My latest piece at LobeLog, where I frequently write on US foreign policy, examines the inadequacy of the current system of international law. It has gotten so ineffective that it is now more hindrance than help. Syria shines a spotlight on the problems.
Posts Tagged ‘international law’
Posted in International Law, Syria, tagged AIPAC, Assad, Barack Obama, China, Cold War, European Union, International Court of Justice, International Criminal Court, international law, Israel, Israeli Settlements, Obama, OPT, Russia, Sergei Lavrov, Syria, Syrian civil war, Syrian opposition, Syrian rebels, UN, UN Security Council, United States, US Policy on Israeli Settlements, USSR, West Bank on August 26, 2013 | Leave a Comment »
Posted in Settlements, United States, tagged AP, Barack Obama, Benjamin Netanyahu, Bill Clinton, Carter administration, Gaza, Geneva Conventions, George H.W. Bush, George W. Bush, Green Line, international law, Israeli Settlements, Jen Psaki, Jerusalem, Jimmy Carter, John Kerry, Matt Lee, Matthew Lee, Netanyahu, Ronald Reagan, State Department, US Policy on Israeli Settlements, West Bank, White House on August 18, 2013 | 4 Comments »
This article originally appeared at LobeLog. There is an indispensable wealth of material there on recent events in Israel/Palestine, Iran, Egypt and others. I urge you to check it out.
Some days, it must be really difficult to be the State Department’s spokesperson. It doesn’t seem like a bad job to have at all, but on certain questions it’s impossible to not look like an idiot. A lot of those questions are connected to de facto policies which differ from de jure ones.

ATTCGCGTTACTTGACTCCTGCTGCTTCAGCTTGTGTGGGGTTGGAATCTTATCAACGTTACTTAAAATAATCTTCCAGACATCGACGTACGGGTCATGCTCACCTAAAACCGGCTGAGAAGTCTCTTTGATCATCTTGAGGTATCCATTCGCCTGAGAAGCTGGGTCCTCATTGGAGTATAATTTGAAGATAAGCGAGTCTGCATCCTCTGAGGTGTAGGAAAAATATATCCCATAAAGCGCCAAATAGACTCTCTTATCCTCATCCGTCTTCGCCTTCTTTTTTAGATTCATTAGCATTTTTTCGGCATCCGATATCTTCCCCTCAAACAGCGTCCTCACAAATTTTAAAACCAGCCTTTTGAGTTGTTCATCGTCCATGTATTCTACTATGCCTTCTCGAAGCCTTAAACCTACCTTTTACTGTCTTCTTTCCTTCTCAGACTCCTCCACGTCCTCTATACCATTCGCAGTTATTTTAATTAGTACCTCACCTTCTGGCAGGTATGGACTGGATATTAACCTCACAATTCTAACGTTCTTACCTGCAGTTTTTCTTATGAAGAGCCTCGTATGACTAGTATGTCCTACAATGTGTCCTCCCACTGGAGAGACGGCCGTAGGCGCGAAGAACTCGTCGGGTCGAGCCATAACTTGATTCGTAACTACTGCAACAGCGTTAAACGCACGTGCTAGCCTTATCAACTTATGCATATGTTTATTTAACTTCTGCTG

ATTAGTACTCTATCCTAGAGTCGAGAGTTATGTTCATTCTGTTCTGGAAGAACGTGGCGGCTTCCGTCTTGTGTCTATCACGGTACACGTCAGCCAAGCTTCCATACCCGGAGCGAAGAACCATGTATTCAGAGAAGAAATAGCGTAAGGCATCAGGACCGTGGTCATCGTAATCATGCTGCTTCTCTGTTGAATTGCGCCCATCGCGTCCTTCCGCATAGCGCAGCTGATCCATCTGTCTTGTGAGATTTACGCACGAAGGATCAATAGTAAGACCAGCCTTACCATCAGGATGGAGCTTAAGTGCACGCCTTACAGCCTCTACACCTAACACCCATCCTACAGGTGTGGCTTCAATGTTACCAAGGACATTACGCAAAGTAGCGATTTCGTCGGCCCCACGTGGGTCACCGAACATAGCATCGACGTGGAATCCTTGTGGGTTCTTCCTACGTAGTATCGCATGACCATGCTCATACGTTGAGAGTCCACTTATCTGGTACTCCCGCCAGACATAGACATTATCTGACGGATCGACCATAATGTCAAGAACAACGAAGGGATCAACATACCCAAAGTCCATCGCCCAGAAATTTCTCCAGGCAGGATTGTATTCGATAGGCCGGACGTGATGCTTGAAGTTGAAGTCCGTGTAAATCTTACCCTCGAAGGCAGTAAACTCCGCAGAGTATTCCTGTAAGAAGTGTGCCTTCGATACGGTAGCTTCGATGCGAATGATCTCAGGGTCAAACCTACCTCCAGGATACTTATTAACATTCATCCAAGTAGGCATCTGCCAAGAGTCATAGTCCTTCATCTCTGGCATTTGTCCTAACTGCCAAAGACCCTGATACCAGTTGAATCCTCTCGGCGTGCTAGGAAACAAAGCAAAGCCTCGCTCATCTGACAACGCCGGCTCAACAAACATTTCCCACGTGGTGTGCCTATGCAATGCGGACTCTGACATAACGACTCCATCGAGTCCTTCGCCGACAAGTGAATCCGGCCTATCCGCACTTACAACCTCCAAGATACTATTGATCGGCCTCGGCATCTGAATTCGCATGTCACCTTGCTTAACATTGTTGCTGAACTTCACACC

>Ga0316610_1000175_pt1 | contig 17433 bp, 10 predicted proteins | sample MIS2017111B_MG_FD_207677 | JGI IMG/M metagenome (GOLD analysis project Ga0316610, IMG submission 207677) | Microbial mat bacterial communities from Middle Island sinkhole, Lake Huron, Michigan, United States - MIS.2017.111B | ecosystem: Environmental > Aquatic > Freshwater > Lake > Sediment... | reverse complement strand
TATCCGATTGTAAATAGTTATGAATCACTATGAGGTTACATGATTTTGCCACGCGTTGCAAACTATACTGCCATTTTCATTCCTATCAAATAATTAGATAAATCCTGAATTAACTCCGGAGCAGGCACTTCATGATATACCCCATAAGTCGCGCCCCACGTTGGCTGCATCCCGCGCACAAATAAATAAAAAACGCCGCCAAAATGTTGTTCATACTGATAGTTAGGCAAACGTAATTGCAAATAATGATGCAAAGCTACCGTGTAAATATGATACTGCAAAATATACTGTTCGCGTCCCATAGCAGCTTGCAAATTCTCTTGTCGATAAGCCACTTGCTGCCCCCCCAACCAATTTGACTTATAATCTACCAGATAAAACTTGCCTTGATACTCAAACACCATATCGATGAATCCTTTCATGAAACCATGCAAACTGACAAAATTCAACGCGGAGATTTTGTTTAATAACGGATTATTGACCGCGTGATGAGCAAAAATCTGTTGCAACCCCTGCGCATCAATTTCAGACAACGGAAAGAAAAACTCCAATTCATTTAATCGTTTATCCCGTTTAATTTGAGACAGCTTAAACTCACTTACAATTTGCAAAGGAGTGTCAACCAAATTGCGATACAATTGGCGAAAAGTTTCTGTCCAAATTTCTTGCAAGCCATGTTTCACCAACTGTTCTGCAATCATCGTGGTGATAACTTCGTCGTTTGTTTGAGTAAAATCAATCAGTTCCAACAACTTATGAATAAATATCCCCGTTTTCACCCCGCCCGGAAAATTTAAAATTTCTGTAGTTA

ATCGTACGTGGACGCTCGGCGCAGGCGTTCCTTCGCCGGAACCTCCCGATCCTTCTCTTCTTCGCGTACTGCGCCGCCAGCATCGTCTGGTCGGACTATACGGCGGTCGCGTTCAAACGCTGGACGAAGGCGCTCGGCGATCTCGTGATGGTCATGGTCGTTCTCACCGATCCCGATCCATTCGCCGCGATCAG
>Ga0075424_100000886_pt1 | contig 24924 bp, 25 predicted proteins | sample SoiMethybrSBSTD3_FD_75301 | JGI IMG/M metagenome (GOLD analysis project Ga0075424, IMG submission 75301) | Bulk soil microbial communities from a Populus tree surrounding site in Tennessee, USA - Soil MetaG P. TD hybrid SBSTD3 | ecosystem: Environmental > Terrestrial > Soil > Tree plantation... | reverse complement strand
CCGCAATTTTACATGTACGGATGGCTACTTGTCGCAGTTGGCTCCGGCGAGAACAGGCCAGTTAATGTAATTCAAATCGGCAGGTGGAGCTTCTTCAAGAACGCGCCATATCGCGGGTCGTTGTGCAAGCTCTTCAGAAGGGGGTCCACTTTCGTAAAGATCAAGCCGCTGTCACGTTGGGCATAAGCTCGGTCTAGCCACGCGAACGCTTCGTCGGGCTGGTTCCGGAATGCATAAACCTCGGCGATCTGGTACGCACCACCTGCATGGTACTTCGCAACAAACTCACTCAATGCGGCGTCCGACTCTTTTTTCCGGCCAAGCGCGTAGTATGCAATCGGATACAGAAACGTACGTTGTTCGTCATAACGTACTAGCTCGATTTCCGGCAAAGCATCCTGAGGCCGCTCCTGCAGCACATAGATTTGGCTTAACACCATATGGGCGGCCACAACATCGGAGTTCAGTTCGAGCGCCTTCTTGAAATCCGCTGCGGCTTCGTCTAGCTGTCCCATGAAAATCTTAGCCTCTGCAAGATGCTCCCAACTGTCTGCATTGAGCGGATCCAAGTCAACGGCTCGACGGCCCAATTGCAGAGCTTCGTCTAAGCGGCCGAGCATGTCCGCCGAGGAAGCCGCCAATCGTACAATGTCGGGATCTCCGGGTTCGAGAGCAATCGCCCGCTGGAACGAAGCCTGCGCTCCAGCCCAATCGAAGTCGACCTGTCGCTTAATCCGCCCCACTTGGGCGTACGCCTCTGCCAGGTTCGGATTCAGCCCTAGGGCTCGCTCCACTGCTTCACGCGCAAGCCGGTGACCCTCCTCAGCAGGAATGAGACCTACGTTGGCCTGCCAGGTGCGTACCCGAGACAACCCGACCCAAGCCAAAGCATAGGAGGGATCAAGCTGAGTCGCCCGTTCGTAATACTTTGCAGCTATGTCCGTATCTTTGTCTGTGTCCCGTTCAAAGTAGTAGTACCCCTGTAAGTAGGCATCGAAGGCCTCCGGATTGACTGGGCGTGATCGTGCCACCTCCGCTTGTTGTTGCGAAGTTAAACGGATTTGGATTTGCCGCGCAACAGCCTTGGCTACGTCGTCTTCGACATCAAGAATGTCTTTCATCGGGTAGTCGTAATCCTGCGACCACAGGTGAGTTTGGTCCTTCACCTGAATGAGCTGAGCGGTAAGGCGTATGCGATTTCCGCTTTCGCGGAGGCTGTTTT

And there is no better example of that than US policy on Israeli settlements.
Back in the early years after the 1967 war, the United States made it clear that the settlements were illegal according to international law. As recently as 1978, the State Department legal adviser confirmed that all Israeli settlements beyond the Green Line are illegal, and through the Carter administration, this was explicit US policy. That policy has never been explicitly revoked, but beginning with the Reagan administration, de facto policy has been ambiguous. Reagan began the trend when he stated that while the settlements were ill-advised, provocative and that further settlement was not necessary for Israel’s security “I disagreed when, the previous Administration refereed to them as illegal, they’re not illegal. Not under the U.N. resolution that leaves the West Bank open to all people—Arab and Israeli alike, Christian alike.”
The problematic nature of Reagan’s statement — implying that “Arab” equals “Muslim” and “Israeli” equals “Jew”, and more importantly, citing the “U.N. Resolution”, which is not the basis for the illegality of the settlements (the Fourth Geneva Convention is) — notwithstanding, this was the beginning of the US’ refusal to label settlements illegal, terming them instead, at most, “illegitimate.” (more…)
Posted in Europe, tagged AIPAC, Barack Obama, Chas Freeman, Elliott Abrams, European Eminent Persons Group, human rights, international law, Israel, Israel Lobby, Jeremy Greenstock, Middle east, Occupation, Oslo Process, Palestine, Paul Pillar, pro-Israel, Settlements, Two-state solution, United States on May 7, 2013 | Leave a Comment »
Posted in US-Israel Lobby, tagged AIPAC, Anti-Semitism, Anti-Zionism, Barack Obama, democracy, Hamas, Hezbollah, international law, Jewish Voice for Peace, Middle east, pro-Israel on January 4, 2013 | Leave a Comment »
Many of you may have seen my piece for Jewish Voice for Peace’s Muzzlewatch blog last week, analyzing the hateful campaign against the potential nomination of Chuck Hagel. Well, today, JVP put out an action alert on this issue. Please take a moment to take this action and send a message to President Obama that you are tired of AIPAC and its fellow travelers having such undue and disproportionate influence over US political and diplomatic appointments and, indeed, over our policy in general. Here is the alert: